Twenty Points Against Abolishing Slavery
– George Fitzhugh, A controversy on slavery, Pages: 5-14, 1857

The 20 points are taken from the published debate between George Fitzhugh and the abolitionist A. Hogeboom,
in which Fitzhugh set out to pose a list of challenges for, and arguments against, abolition. Through this method
he concisely provides a strong basis for Fitzhughian slavery advocacy, objections to free society, and the historical
and contemporary ideals of freedom. The original title for these twenty points was: “Objections to Abolition”

First-It should prove that domestic slavery is a violation of the dictates of man’s nature, for it is fair to presume that
a benevolent and beneficent and all-wise God has not given to man, His favorite creature, made after his own image,
a nature that impels him, in the general, to practices destructive of his own happiness and well-being. Abolition should,
in the first place show that domestic slavery is contrary to common usage, and therefore, unnatural and wrong; yet it
has been almost universal, and therefore, natural and right.

Secondly-Abolition, failing in this, should prove that as man rises in civilization, in religion, and general inteillgence, he
-dispenses with domestic slavery. Yet the contrary is true. Until three centuries ago, slavery was universal among the
virtuous, religious and civilized; universal liberty only existed among savages and Cannibals. The Athenians-the most
highly civilized people that ever existed-had most slaves. Civilization and Slavery, with slight exceptions, have gone
hand in hand. Now, Mexico and South America (except Brazil) are barbarous, because they have abolished slavery
-and even Northern and Western Europe would starve or become barbarous if they were not fed, clothed and sustained
by the profits of trade with slave countries.

Thirdly-The Abolitionists ought to show that the Bible condemns slavery. They cannot do so, because slavery was
instituted by God’s express command, and is recognized, approved and regulated throughout the Bible. Hence
abolition and free society are coextensive in time and space with infidelity. Henry Ward Beecher says four-fifths of
the intelligent and moral young men of the North are infidels. Mr. Hogeboom could not find in a month a single
young intelligent man born and reared at the South who is an infidel.

Fourthly-They should show that emancipation has improved in Europe (where society is in its common and normal
condition) the physical comforts of the laboring class; yet so far from proving this, they well know that the preambles,
recitals and enactments of the English poor laws, and the concurrent testimony of all English historians, prove that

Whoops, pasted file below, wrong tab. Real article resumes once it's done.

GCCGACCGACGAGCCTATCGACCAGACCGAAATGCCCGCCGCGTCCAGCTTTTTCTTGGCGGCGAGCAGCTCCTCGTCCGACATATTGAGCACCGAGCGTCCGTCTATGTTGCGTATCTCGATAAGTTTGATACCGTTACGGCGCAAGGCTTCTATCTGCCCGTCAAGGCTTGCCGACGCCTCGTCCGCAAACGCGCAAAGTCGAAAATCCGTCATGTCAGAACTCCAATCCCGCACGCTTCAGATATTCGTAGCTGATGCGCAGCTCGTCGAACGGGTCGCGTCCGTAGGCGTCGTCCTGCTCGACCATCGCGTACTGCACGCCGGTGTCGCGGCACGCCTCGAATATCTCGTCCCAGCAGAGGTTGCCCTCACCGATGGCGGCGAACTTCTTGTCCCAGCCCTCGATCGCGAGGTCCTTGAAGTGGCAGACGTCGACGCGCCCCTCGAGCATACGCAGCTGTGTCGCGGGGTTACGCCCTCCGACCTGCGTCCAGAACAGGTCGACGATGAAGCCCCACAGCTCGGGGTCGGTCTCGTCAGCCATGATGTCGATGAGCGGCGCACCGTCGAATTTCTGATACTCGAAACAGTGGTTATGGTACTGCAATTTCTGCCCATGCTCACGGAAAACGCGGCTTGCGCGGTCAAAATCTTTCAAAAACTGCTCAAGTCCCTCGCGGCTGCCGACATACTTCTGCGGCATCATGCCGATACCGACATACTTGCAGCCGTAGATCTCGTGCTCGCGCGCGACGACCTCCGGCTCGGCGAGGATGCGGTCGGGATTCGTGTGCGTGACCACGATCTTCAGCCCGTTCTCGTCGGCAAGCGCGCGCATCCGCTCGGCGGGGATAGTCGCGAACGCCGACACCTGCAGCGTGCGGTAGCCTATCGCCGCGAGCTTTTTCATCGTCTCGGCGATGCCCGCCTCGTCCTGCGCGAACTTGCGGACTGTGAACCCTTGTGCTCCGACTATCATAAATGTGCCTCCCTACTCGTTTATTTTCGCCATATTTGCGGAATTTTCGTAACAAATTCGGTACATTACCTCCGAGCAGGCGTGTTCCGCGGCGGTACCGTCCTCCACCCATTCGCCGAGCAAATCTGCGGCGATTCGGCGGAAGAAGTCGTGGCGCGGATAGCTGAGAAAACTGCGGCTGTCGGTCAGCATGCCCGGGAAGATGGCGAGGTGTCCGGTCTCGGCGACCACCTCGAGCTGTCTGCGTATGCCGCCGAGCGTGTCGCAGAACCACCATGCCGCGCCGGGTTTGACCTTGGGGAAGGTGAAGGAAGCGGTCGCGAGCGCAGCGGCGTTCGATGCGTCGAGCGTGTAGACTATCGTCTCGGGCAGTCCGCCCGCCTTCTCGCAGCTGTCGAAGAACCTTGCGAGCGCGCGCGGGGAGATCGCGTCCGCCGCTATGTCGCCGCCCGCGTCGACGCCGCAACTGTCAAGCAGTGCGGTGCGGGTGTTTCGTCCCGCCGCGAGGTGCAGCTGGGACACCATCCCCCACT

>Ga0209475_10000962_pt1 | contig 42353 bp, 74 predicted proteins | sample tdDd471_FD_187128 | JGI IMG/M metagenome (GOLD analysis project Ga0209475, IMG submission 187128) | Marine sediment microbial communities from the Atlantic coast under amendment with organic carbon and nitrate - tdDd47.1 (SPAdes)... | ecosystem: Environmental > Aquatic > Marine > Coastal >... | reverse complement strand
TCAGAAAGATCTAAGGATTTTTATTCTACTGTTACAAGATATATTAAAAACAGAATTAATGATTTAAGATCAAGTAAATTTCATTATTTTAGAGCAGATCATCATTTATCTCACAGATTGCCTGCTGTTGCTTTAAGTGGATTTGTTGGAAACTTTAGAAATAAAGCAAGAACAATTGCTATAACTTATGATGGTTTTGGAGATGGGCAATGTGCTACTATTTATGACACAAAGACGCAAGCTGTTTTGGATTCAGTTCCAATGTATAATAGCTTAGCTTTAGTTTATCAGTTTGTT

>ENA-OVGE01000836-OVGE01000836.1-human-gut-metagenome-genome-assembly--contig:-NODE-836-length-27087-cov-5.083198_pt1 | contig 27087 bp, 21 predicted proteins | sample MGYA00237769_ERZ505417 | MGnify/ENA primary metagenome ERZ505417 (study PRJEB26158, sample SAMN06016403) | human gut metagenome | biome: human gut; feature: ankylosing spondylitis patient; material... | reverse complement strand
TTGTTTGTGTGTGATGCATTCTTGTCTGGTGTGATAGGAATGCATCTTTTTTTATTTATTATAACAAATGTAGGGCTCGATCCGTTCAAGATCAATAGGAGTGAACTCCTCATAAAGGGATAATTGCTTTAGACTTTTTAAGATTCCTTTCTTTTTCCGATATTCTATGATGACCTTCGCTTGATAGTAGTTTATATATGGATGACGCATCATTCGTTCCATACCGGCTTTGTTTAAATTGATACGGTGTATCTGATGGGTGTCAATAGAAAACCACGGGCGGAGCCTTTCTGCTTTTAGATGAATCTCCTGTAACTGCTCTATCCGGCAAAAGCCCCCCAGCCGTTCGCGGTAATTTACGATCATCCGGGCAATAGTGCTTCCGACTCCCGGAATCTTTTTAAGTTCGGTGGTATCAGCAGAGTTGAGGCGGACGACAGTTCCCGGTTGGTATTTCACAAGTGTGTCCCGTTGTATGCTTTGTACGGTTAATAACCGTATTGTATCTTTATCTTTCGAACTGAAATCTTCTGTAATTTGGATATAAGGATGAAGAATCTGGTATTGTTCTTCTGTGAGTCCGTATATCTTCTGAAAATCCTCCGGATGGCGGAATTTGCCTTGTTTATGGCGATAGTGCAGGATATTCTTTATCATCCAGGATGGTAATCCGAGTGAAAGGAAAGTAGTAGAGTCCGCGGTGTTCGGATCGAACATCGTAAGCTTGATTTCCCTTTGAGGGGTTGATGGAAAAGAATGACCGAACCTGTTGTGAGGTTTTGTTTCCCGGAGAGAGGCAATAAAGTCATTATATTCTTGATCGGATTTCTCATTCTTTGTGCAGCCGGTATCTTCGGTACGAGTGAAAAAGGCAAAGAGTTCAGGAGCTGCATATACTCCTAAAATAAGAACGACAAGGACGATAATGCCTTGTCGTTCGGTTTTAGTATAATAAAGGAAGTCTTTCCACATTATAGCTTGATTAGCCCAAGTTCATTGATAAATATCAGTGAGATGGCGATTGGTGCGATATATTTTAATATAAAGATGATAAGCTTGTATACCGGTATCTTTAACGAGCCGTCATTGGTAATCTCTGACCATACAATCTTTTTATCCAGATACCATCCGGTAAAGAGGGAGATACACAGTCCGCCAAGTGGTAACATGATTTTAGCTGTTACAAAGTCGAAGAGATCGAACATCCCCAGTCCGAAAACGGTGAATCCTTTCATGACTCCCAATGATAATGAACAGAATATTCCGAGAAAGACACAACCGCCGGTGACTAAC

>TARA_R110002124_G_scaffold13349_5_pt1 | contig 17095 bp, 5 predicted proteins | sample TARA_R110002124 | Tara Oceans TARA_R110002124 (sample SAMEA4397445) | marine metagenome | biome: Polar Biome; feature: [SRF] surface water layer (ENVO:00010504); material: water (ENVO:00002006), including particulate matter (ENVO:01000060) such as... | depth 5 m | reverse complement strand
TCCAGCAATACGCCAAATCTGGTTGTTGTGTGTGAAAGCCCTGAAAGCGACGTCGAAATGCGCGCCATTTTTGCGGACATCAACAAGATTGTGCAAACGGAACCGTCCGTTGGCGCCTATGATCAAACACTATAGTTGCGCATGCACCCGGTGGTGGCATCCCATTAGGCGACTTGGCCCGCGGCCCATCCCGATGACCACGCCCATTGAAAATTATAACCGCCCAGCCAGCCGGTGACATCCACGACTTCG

mendicity, pauperism and vagrancy commenced with free society, and have increased as it increased, till three hundred
thousand of the emancipated starved to death in Ireland in a single season, whilst famine, and death from famine,
raged in England and Scotland at the same time. They also know that famine has become the normal condition of
the whole laboring class of Western Europe, because they are free, whilst slaves in all ages and in all countries have
been comfortably fed, clad, and, housed.

Fifthly-The abolitionists should prove that the liberation of slaves increases their morality but the reverse is true
.-There is double as much crime in free society as in slave society, as all history, censuses and statistics exhibit.

Sixthly-They should prove that free society is more religious than slave society; but religion, faith, conviction have
disappeared from free society as effective agencies. Everything is at sea-nothing fixed or established in morals,
religion, or in government, whilst in slave society all men are conservatives and believers in christianity. All are
enjoying physical comfort-all opposed to insurrection-all comparatively contented.

Seventhly-Government is inadequate and insufficient without slavery. Hence, so soon as the serfs were liberated in
Europe, there appeared in society a numerous class of nomadic beggars, pickpockets, gypsies, highwaymen, and
robbers, and mobs, riots and revolutions commenced; and hence, the ordinary police was increased, and standing
armies became necessary. Masters supply the place of a police and standing armies and of a criminal code. Rome
had scarcely any criminal code, because the masters ruled that class who commit crimes, and thus prevented crime.
Law, mere law, is inadequate to govern the mass of mankind; they need masters, or censors, or Spanish inquisitions,
or King Alfreds, tithing-men, or the early witch-hanging and Quaker-hanging clergy of New England. The mass must
have masters of some sort-must have men about them whose “will stands for law.” The proletariat of France, the lasaroni
of Italy, the gypsies of Spain and of all Western Europe, the nomadic beggars and pauper banditti of England, and
the leperos of Mexico, are the loathsome outgrowth of free society, and all need masters to govern them. Slavery
is quite as indispensible to govern the vicious as to protect and provide for the weak.

Eightly-Agriculture being the worst paid and compensated labor, the world must continually starve and go naked without
slavery. Now slave society, by its agricultural surplus, foods, and clothes free society in Europe or America. Every body
in free society avoids agricultural labor, because, though the most meritorious, it is the worst paid of all labor. Not so in
slave society. The farming negro has double the allowance of the English or Yankee hireling, and none of his care and